When it comes to Fuji I have had some experience with their equipment, from the Texas Leica to the beast of the GX680iii. However, I have never tried one of their 35mm options. And they have a few, the cult Klasse being among them. So when I went to look for something unique to review for number 101 and the first camera review of the new year, the ST605 came across my desk. At face value the Fujica is just another mechanical SLR from the 70s, I mean the look the styling. But in reality, the ST605 is a sleeper, an inexpensive SLR that takes inexpensive glass but can produce excellent results.
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Model: Fujica ST605
Type: Single Lens Reflex
Format: 135/35mm (36x24mm)
Lens: Interchangeable, M42 Mount
Year of Manufacture: 1976
When it comes to camera feel the ST605 feels halfway between a Minolta SR-T and an Olympus OM, as strange as that may sound. The camera body itself is far smaller than what you would expect on the face it’s the same as an OM-1 or 2, yet when you look at it from the top down it’s far thicker and has a weight to match what you’d find with a Minolta SR-T. Though not so heavy that you get tired after a half-hour of using it out in the field. The size does help especially in those winter months. Layout wise there’s little that one can mess up on design, everything is properly laid out and within grasp, the shutter speed dial is smaller than what I’d expect, but given how the film advance leaver folds in it does make sense. The viewfinder is not the biggest and brightest I’ve seen but in good light, it does a fantastic job and a K1000 style match-need is easy to read. The only trouble that I could see is that you cannot see the aperture or shutter speed settings in the window. This was at least partly fixed with the ST605n.
I can honestly say the camera experience is wonderful, everything is easily accessed, even when shooting and while not having the aperture reading in the viewfinder, it didn’t matter as I was shooting with an external meter anyways if I was using the internal one it might be a bit more of a struggle. The focus was smooth and the split finder easy to line up and focus. The shutter has a solid mirror slap. There’s no mistaking that you’ve fired it off. However, I did find that the pull on the film advance a little too long when compared to the far shorter ones I have with the Nikon F2 for example. Another oddity is the maximum shutter speed of 1/700″ which would be handy when using the internal meter, but I tended to stick to the 1/500″ cap with my Gossen.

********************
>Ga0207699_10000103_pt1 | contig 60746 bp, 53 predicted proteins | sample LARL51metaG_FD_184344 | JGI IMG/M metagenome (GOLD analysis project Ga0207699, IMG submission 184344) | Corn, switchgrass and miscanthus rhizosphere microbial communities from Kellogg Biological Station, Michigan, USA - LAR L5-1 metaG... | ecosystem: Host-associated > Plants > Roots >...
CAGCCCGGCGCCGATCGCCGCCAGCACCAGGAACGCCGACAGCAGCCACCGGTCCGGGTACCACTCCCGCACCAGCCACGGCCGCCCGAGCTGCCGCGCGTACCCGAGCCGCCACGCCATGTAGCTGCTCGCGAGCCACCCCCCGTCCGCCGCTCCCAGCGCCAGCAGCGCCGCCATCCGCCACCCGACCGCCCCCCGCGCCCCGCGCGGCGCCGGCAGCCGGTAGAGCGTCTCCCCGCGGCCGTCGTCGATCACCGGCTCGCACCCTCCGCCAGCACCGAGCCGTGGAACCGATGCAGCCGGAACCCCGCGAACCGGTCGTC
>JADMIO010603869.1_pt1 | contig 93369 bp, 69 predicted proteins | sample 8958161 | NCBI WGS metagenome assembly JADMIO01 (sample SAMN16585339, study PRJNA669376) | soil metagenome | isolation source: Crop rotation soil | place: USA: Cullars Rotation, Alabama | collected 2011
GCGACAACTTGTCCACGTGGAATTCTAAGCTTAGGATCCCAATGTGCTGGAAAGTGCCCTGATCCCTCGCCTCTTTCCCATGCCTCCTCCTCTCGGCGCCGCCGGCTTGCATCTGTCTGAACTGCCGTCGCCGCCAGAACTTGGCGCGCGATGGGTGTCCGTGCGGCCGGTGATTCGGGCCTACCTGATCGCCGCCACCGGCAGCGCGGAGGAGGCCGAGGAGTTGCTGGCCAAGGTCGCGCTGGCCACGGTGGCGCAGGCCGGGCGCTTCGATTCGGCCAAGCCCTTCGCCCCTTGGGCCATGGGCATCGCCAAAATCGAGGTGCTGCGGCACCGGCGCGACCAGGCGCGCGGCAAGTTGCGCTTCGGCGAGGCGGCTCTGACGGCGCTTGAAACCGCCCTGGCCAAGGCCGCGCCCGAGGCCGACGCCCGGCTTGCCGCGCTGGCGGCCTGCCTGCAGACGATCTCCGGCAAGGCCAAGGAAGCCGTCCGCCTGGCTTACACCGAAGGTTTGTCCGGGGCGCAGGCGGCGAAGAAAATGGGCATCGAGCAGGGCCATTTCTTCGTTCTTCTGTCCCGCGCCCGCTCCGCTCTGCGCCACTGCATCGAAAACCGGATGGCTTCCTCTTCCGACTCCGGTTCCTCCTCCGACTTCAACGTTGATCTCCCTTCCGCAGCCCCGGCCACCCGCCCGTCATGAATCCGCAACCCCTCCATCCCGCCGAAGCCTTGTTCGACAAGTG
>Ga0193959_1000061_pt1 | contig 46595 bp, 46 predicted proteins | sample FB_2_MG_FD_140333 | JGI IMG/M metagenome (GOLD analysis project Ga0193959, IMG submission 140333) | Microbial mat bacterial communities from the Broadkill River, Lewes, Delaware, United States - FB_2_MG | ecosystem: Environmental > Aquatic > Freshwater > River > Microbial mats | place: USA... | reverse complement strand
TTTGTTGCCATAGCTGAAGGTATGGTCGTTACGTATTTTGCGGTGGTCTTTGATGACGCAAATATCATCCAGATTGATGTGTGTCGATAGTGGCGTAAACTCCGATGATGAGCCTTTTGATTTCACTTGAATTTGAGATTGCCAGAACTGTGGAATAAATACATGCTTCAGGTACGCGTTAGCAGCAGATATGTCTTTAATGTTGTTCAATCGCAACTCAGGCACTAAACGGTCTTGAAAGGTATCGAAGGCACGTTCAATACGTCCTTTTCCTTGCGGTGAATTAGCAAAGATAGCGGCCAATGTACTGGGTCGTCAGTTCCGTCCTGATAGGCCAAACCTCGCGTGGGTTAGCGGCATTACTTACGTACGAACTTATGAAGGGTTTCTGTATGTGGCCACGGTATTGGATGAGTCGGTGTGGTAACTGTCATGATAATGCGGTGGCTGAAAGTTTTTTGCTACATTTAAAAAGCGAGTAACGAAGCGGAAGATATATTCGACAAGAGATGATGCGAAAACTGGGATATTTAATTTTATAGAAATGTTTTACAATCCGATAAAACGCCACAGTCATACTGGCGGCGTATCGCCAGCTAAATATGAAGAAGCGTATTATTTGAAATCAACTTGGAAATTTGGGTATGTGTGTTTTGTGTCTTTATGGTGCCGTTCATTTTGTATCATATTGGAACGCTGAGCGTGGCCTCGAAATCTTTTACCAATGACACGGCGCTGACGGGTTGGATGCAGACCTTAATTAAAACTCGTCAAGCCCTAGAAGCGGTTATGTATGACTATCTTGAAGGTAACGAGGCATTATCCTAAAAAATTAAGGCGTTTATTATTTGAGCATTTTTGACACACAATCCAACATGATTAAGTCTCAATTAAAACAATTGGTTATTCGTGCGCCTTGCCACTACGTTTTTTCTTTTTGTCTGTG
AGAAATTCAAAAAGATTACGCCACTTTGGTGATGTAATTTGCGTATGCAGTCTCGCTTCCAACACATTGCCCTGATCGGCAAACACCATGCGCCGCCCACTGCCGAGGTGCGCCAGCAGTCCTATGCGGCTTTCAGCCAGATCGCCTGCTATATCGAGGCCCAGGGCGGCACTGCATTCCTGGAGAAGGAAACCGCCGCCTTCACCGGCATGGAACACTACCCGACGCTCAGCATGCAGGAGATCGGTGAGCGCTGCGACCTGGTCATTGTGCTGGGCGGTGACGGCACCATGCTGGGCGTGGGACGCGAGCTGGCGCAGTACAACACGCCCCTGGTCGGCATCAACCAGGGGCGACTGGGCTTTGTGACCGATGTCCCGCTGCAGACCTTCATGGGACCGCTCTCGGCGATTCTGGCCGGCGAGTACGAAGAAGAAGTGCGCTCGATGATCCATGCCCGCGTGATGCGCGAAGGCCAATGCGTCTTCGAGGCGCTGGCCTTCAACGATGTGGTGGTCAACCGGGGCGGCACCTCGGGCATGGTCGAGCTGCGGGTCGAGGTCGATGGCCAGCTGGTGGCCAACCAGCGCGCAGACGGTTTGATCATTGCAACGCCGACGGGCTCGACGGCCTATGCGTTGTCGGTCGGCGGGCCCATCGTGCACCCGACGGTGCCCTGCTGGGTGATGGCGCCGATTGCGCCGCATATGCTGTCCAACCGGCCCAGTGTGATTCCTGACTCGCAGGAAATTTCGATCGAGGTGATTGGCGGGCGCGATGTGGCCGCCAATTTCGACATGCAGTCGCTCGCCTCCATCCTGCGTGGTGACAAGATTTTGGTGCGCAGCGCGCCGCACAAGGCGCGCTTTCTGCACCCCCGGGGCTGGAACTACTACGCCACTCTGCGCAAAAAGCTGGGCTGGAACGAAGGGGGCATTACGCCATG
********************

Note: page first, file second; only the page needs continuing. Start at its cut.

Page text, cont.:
When it comes to the lens mount, Fuji did the right thing given the era the camera was made using the M42 mount, this allows for a lot (and I mean a lot) of lenses to be used with the camera. Fuji did produce several lenses for the camera and I am lucky to have gotten one such lens the 55mm f/2.2. However given the construction with the TTL metering, you could, in theory, use the beautiful Super-Takumar lenses, Carl Zeiss, Yashica, even Russian lenses (Helios!). Not to mention a plethora of other screw-mount glass that’s out there and like the camera, most M42 lenses can be had for a song! But when it comes to the Fujinon optics I used for those shots, despite the weird max aperture (f/2.2) the images came out sharp, but no surprise as I’ve had nothing but good results from all the Fuji optics I’ve shot.
If you’re looking for a decent all-manual camera with a meter in it then the ST605 is the perfect place to start. Unlike the K1000 who’s price has skyrocketed, you can probably get a body and a lens for less than 100$ with enough cash to spare for some film (try something like Kentmere or Ultrafine to start). Plus the batteries are not mercury so you can use regular SR44 batteries that are readily available. Of course, like the K1000 you do need to keep the lens cap on as your on/off switch is mildly annoying but no more than on the K1000. And while I had planned to send this guy along, I think it might stick around for a bit longer and give it a real workout. You can hear more about the ST605 in the latest episode of Classic Camera Revival!
All Photos Taken in Oakville, Ontario
Fujica ST605 – Fuji Fujinon 1:2.2 f=55mm – Ilford Delta 400 @ ASA-200
Pyrocat-HD (1+1+100) 10:00 @ 20C
Meter: Gossen Lunasix F /w Spot Attachment